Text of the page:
The variety offered by the action tracks is arguably not enough. While most individual tracks are accomplished in and out of context, the collective experience is too samey. At least there are several ambient tracks to break up the action cues, though their effects are somewhat limited. “Building Thunder” and “Landown” are stereotypical examples of Remote Control’s approach to subdued underscoring; they’re principally composed of some electronic suspensions and percussive backing, but gradually punctuate string notes, brass motifs, and even the occasional exotic infusions. The result complements the dark scenery in the game while gradually building up tension. Out of context, however, they’re hardly as gritty or impacting as Riepl’s tracks from Gears of War. What’s more, the tendency for the soundtrack to otherwise be fast and furious throughout prevents a particularly convincing dramatic arch from being established. This makes the conclusion especially underwhelming in contrast to its predecessor. “March of the Horde” is a little interesting since it seems to unite many of the anthemic, action, and ambient elements of the soundtrack into one brooding blend. However, much of “Finale” seems superfluous after all the other chorus and orchestral pomp; it’s only when Jablonsky reprises the main theme that listeners will realize that it’s a big deal, but even then it sounds almost identical to “Hope Runs Deep” and thus is hardly an original highlight.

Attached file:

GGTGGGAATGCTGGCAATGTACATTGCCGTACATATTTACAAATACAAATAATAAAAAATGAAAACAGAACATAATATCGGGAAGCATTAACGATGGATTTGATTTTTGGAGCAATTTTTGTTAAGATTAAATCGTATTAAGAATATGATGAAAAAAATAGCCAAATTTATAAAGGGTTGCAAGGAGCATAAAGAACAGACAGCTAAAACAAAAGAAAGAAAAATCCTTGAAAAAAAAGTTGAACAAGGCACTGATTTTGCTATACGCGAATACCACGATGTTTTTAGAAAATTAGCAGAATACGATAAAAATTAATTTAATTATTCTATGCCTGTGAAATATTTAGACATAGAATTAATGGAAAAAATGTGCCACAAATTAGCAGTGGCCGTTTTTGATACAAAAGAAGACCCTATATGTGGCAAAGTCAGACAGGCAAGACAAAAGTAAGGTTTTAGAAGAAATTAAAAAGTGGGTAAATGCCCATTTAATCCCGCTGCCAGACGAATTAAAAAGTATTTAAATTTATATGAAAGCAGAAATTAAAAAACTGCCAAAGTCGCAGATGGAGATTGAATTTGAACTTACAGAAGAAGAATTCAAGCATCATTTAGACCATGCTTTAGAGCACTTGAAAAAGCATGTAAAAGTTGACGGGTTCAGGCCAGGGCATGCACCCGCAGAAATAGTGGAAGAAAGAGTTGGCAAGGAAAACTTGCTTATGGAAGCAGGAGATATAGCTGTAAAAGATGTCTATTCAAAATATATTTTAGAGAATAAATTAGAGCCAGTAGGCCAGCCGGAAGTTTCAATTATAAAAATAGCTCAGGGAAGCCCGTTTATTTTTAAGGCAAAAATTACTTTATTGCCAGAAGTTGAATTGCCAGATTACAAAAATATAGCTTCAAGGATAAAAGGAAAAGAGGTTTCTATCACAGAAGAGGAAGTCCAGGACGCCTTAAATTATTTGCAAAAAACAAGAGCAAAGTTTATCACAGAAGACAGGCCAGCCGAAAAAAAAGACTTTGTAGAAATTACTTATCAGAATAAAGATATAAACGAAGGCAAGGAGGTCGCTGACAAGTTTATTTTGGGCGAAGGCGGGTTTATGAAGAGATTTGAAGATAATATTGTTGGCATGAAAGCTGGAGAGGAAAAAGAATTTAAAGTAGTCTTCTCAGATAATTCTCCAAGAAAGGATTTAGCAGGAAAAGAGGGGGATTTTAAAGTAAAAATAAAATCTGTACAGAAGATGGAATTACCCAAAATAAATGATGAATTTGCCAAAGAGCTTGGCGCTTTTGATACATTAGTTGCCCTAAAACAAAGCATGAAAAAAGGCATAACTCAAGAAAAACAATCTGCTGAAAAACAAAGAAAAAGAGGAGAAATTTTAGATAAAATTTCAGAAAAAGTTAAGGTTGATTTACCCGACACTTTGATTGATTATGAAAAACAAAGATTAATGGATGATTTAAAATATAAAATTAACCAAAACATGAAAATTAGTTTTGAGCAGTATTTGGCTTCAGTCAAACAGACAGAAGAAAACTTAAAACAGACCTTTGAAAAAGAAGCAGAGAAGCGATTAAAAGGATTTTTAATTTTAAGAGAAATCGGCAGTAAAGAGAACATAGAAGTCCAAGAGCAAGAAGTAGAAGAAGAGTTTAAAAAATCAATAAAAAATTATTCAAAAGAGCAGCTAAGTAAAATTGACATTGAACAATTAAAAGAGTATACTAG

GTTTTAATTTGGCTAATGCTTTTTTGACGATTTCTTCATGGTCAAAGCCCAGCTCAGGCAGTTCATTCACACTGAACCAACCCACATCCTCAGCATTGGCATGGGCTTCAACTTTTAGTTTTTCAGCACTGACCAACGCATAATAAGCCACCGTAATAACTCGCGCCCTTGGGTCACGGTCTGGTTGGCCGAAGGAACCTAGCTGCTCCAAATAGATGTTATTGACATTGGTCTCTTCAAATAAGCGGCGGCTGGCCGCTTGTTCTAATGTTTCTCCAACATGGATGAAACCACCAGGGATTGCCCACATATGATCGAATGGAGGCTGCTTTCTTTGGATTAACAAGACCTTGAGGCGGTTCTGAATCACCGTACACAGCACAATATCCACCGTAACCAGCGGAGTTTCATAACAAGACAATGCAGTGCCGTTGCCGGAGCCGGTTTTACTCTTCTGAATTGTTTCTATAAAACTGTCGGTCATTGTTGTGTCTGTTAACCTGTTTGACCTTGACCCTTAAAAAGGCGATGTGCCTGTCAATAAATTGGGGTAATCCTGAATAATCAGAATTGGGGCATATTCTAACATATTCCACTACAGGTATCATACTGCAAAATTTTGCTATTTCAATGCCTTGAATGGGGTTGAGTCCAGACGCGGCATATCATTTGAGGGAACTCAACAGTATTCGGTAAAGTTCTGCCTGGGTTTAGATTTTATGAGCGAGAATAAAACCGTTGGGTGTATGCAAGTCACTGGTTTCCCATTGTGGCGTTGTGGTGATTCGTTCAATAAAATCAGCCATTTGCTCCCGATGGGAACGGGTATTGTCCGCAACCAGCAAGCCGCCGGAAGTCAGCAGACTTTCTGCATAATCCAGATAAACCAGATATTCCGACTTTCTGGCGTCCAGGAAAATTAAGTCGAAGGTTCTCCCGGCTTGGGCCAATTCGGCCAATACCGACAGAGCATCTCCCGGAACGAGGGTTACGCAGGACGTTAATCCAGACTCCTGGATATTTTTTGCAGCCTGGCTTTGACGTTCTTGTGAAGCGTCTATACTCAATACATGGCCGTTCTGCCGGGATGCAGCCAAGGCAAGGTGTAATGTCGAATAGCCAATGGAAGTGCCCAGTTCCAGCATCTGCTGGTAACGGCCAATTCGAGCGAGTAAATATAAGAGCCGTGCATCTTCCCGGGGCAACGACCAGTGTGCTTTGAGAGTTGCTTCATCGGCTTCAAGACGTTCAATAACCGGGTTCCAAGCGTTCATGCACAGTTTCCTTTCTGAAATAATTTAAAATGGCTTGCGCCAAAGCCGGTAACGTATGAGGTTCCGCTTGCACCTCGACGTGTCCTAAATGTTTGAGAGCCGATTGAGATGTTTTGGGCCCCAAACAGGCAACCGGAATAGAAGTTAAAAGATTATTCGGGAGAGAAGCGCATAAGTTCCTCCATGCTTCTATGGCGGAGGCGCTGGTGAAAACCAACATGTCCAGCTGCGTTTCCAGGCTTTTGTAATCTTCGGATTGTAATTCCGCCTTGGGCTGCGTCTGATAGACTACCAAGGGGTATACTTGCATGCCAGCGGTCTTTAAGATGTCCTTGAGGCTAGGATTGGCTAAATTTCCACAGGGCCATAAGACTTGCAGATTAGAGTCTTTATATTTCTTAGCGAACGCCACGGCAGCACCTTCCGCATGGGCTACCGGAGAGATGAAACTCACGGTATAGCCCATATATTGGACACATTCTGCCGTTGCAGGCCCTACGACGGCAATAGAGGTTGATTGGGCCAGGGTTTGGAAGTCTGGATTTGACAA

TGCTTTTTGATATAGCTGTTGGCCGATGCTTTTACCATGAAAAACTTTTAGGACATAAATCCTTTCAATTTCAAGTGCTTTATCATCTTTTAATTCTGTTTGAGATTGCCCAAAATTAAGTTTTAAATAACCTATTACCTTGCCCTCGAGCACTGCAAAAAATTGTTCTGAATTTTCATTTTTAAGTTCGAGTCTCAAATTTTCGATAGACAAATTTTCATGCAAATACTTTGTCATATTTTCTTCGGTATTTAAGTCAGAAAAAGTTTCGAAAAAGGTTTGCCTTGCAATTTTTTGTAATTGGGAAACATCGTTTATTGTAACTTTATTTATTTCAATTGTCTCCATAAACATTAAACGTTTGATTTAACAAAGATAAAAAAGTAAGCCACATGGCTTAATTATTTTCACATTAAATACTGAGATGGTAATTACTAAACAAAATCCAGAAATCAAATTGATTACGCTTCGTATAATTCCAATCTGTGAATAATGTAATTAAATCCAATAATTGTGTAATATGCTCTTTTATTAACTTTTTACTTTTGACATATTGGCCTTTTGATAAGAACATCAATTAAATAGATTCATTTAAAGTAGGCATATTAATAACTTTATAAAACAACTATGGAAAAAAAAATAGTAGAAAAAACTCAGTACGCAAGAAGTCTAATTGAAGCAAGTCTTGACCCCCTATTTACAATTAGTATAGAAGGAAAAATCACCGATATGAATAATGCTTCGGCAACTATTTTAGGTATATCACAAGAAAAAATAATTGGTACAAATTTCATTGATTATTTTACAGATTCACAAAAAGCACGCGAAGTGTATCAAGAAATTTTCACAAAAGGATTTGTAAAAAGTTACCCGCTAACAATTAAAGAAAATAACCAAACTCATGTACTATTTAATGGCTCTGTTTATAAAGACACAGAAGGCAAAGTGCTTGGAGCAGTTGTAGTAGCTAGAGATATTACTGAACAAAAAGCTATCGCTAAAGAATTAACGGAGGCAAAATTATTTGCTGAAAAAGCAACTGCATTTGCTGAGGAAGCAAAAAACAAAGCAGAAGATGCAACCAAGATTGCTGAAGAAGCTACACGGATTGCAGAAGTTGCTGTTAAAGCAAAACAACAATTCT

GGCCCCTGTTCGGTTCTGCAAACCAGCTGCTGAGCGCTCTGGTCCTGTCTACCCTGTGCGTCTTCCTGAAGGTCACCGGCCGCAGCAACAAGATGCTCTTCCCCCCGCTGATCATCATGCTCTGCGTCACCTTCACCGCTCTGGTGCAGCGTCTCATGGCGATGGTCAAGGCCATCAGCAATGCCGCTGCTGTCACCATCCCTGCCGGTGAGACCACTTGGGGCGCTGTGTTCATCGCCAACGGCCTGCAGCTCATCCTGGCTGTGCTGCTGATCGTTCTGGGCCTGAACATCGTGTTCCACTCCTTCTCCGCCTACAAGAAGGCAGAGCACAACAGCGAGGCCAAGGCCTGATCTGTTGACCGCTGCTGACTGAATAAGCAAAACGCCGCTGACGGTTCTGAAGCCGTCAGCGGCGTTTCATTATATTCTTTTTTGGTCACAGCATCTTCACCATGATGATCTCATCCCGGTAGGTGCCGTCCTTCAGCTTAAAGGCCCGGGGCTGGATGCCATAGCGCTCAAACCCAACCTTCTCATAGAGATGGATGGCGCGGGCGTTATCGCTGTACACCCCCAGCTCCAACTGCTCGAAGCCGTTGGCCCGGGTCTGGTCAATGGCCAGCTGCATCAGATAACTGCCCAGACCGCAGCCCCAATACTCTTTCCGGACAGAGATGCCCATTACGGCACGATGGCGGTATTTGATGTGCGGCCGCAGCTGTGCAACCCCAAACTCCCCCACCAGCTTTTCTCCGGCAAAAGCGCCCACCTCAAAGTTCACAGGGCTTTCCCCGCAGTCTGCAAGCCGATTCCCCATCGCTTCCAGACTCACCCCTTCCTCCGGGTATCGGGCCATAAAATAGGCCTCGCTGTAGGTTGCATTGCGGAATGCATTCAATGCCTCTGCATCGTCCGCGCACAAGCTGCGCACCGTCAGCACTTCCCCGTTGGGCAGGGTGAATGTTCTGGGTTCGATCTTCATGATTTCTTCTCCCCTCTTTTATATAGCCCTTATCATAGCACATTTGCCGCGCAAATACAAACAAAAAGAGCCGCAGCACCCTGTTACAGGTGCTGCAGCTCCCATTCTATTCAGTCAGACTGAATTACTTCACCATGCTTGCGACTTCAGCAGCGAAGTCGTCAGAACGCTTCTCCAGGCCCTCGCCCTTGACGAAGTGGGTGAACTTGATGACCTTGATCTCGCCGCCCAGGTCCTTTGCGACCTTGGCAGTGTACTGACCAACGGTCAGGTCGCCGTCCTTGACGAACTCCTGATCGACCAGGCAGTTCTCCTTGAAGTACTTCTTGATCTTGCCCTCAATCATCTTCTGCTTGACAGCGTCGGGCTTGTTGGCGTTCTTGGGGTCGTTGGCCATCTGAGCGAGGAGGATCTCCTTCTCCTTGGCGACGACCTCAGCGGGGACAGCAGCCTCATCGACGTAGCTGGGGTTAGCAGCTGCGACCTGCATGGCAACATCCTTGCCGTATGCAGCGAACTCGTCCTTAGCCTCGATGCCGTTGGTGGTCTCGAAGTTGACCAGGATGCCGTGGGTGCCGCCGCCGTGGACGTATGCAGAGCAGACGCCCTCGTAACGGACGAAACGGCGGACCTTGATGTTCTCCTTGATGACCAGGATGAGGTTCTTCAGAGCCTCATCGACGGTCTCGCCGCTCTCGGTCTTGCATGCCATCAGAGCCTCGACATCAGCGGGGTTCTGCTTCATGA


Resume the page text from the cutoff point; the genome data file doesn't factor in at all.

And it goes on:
The appointment of Steve Jablonsky to score Gears of War 2 was a mixed blessing. On the one hand, he brought some of the most emotional moments to the series with his personal approach to underscoring and focus on striking centrepieces. In addition, almost all the tracks work fittingly in context given his efficient yet elegant Hollywood approach to using orchestra and chorus. That said, the stand-alone soundtrack release lacks on several levels. While the individual pieces are usually fine, the collective experience isn’t as dramatic or entertaining due to the abundance of samey action tracks and absence of any gritty ambience. It may have been better for Jablonsky to have created the centrepieces while Riepl could have refined his Gears of War style for the rest of the music. What’s more, the soundtrack really lacks an individual identity given Jablonsky largely emulates the approach of Remote Control Productions’ major film projects. Those looking for progressive or unique music will therefore want to throw the album in the trash can. Nevertheless, Gears of War 2 -The Soundtrack- is still one of the better Hollywood-style game scores out there and will inspire a lot of strong memories from those who played the game.
Do you agree with the review and score? Let us know in the comments below!
Posted on August 1, 2012 by Chris Greening. Last modified on January 19, 2016.